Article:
Apple’s self-developed 5G baseband has been postponed to 2026

Previously, there were reports that Apple had initially planned to launch the fourth-generation iPhone SE in 2024, which would have been the first product to feature Apple’s own 5G modem. However, due to delays, the launch of this new smartphone has been postponed, and it is now expected to enter mass production only in 2025. Rumors suggest that Apple’s in-house 5G modem, codenamed “Sinope,” has been plagued with slow speeds and a tendency to overheat. With Qualcomm confirming the extension of their agreement with Apple for another three years, to continue providing baseband chips for the iPhone until 2026, it is evident that Apple has encountered significant challenges.

LGA Reference Designs

According to Bloomberg, the latest update indicates that Apple’s self-developed 5G baseband may have encountered further setbacks, facing additional obstacles and now delayed until late 2025 or early 2026. Originally, Apple’s renewal of the agreement with Qualcomm was meant to provide breathing space for the continued development of their custom design. However, these efforts appear to be in vain, with frequent issues of overheating and performance falling below expected standards.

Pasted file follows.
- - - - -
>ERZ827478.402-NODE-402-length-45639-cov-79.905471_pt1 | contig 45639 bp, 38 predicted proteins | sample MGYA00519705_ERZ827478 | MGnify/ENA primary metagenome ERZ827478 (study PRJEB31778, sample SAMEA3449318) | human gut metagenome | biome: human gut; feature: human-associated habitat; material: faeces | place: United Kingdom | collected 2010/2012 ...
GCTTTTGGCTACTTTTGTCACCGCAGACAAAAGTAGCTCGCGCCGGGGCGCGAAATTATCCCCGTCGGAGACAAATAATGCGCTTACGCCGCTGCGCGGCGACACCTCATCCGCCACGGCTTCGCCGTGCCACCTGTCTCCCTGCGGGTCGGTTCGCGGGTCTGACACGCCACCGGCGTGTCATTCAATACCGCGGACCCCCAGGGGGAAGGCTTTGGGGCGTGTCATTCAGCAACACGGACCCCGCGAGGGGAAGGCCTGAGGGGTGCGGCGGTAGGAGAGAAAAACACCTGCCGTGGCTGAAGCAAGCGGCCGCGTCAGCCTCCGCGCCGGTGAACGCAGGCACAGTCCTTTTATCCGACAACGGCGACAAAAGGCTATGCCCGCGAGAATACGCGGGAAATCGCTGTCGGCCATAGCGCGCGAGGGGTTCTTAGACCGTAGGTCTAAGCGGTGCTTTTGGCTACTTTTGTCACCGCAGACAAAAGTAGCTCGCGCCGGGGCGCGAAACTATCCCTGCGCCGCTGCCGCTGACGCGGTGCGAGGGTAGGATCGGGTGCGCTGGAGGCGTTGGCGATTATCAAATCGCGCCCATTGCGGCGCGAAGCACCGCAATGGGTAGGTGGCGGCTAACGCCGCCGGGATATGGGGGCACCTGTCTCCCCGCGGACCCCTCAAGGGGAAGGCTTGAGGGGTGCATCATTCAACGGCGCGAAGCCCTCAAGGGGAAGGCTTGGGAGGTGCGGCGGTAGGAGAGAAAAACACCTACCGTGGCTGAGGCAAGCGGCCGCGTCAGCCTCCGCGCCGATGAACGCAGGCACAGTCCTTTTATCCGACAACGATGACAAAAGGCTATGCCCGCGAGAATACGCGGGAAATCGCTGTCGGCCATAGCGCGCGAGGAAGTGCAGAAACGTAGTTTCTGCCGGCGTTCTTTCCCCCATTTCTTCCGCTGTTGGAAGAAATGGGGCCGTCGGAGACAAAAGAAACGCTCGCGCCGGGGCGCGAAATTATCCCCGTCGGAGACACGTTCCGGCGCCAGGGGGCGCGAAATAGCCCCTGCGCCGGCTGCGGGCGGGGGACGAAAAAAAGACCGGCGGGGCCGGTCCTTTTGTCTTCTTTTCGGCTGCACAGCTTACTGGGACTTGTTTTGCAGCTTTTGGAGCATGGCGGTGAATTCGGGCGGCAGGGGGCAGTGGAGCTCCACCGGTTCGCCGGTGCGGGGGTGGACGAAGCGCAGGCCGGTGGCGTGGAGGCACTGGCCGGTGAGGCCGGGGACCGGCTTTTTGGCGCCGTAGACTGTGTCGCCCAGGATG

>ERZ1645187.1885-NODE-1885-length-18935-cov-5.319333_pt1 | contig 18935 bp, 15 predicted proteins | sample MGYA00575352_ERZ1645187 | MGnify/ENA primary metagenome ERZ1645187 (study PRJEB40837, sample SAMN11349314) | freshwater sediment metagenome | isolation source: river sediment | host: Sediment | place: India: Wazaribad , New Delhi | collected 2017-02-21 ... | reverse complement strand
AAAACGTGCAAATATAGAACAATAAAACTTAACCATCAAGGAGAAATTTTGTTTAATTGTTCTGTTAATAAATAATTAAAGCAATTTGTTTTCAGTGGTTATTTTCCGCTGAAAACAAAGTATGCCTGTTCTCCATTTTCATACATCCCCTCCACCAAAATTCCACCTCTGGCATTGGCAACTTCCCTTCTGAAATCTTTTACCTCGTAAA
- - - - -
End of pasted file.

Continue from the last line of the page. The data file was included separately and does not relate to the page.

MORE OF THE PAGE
Apple might need several more years to develop a solution that matches the current offerings of Qualcomm. The present design does not support the faster mmWave technology, and there are rumors that Apple has also encountered issues when using code provided by Intel. Rewriting the code seems necessary, but adding new features has reportedly led to program crashes and interruptions. Moreover, Apple must navigate Qualcomm’s patent landscape carefully to avoid infringement during the development phase. While Apple has been highly successful with its M series of self-developed chips, it appears to be facing notable weaknesses in the development of its own 5G baseband.

Despite these numerous challenges, Apple remains passionately committed to the development of its in-house 5G baseband. The main reason for this is the high cost of procuring solutions from Qualcomm.